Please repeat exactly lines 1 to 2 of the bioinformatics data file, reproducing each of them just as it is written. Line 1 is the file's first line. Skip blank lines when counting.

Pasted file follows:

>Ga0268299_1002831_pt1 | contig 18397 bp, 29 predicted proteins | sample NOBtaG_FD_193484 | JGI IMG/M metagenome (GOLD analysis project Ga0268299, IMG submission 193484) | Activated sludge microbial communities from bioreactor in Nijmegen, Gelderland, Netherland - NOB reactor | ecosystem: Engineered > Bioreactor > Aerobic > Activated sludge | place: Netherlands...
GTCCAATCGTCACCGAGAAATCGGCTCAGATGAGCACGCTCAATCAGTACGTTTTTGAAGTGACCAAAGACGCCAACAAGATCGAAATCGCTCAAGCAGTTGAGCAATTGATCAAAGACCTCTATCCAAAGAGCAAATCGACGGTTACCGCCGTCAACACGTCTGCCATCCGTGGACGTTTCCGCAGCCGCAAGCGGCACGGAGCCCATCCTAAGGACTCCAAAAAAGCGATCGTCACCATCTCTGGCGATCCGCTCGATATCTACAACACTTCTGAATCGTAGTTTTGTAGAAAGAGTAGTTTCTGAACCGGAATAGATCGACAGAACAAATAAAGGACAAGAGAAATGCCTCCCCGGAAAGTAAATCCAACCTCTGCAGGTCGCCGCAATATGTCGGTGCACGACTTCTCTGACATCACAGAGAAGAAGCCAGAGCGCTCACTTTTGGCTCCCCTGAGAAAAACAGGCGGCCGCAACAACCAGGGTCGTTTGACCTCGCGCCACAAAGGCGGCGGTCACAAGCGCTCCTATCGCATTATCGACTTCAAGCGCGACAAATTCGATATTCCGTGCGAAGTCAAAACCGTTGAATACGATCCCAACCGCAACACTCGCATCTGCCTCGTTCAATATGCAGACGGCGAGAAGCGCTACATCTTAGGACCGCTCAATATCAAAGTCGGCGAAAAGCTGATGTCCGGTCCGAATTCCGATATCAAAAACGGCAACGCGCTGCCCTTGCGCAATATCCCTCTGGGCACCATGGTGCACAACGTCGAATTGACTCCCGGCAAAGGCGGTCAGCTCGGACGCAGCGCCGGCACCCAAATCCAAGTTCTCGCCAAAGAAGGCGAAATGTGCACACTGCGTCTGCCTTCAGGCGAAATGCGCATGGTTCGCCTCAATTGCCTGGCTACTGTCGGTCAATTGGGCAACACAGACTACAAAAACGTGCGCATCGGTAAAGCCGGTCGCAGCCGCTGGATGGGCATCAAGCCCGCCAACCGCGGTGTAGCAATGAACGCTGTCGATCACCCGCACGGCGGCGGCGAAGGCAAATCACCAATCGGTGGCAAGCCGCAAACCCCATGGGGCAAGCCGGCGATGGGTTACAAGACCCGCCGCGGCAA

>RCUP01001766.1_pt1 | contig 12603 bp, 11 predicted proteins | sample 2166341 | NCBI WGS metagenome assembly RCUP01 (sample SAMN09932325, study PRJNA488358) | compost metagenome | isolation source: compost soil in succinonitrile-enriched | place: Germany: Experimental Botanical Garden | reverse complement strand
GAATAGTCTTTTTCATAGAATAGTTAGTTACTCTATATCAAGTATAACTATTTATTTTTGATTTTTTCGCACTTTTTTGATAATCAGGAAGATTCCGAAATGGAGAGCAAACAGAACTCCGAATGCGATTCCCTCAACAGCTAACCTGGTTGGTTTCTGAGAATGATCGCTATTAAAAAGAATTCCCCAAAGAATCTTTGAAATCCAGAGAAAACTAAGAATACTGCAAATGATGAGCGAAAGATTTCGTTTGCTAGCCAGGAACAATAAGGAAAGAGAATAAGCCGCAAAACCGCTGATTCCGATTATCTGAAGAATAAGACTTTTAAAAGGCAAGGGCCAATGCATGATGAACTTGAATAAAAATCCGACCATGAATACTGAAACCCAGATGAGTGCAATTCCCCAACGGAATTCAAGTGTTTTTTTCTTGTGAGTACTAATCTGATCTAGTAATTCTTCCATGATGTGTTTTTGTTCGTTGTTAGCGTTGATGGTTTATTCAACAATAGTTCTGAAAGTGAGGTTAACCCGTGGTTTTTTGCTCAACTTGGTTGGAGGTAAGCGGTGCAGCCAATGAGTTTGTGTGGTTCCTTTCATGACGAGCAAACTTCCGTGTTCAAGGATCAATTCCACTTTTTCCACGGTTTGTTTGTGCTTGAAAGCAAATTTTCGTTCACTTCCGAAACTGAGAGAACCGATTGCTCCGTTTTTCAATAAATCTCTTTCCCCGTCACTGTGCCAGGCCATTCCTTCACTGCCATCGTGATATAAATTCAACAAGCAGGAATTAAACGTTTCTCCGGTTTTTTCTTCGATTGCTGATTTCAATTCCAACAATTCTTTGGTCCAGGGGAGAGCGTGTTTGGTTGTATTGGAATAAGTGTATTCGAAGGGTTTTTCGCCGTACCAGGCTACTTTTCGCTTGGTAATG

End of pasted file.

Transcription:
>Ga0268299_1002831_pt1 | contig 18397 bp, 29 predicted proteins | sample NOBtaG_FD_193484 | JGI IMG/M metagenome (GOLD analysis project Ga0268299, IMG submission 193484) | Activated sludge microbial communities from bioreactor in Nijmegen, Gelderland, Netherland - NOB reactor | ecosystem: Engineered > Bioreactor > Aerobic > Activated sludge | place: Netherlands...
GTCCAATCGTCACCGAGAAATCGGCTCAGATGAGCACGCTCAATCAGTACGTTTTTGAAGTGACCAAAGACGCCAACAAGATCGAAATCGCTCAAGCAGTTGAGCAATTGATCAAAGACCTCTATCCAAAGAGCAAATCGACGGTTACCGCCGTCAACACGTCTGCCATCCGTGGACGTTTCCGCAGCCGCAAGCGGCACGGAGCCCATCCTAAGGACTCCAAAAAAGCGATCGTCACCATCTCTGGCGATCCGCTCGATATCTACAACACTTCTGAATCGTAGTTTTGTAGAAAGAGTAGTTTCTGAACCGGAATAGATCGACAGAACAAATAAAGGACAAGAGAAATGCCTCCCCGGAAAGTAAATCCAACCTCTGCAGGTCGCCGCAATATGTCGGTGCACGACTTCTCTGACATCACAGAGAAGAAGCCAGAGCGCTCACTTTTGGCTCCCCTGAGAAAAACAGGCGGCCGCAACAACCAGGGTCGTTTGACCTCGCGCCACAAAGGCGGCGGTCACAAGCGCTCCTATCGCATTATCGACTTCAAGCGCGACAAATTCGATATTCCGTGCGAAGTCAAAACCGTTGAATACGATCCCAACCGCAACACTCGCATCTGCCTCGTTCAATATGCAGACGGCGAGAAGCGCTACATCTTAGGACCGCTCAATATCAAAGTCGGCGAAAAGCTGATGTCCGGTCCGAATTCCGATATCAAAAACGGCAACGCGCTGCCCTTGCGCAATATCCCTCTGGGCACCATGGTGCACAACGTCGAATTGACTCCCGGCAAAGGCGGTCAGCTCGGACGCAGCGCCGGCACCCAAATCCAAGTTCTCGCCAAAGAAGGCGAAATGTGCACACTGCGTCTGCCTTCAGGCGAAATGCGCATGGTTCGCCTCAATTGCCTGGCTACTGTCGGTCAATTGGGCAACACAGACTACAAAAACGTGCGCATCGGTAAAGCCGGTCGCAGCCGCTGGATGGGCATCAAGCCCGCCAACCGCGGTGTAGCAATGAACGCTGTCGATCACCCGCACGGCGGCGGCGAAGGCAAATCACCAATCGGTGGCAAGCCGCAAACCCCATGGGGCAAGCCGGCGATGGGTTACAAGACCCGCCGCGGCAA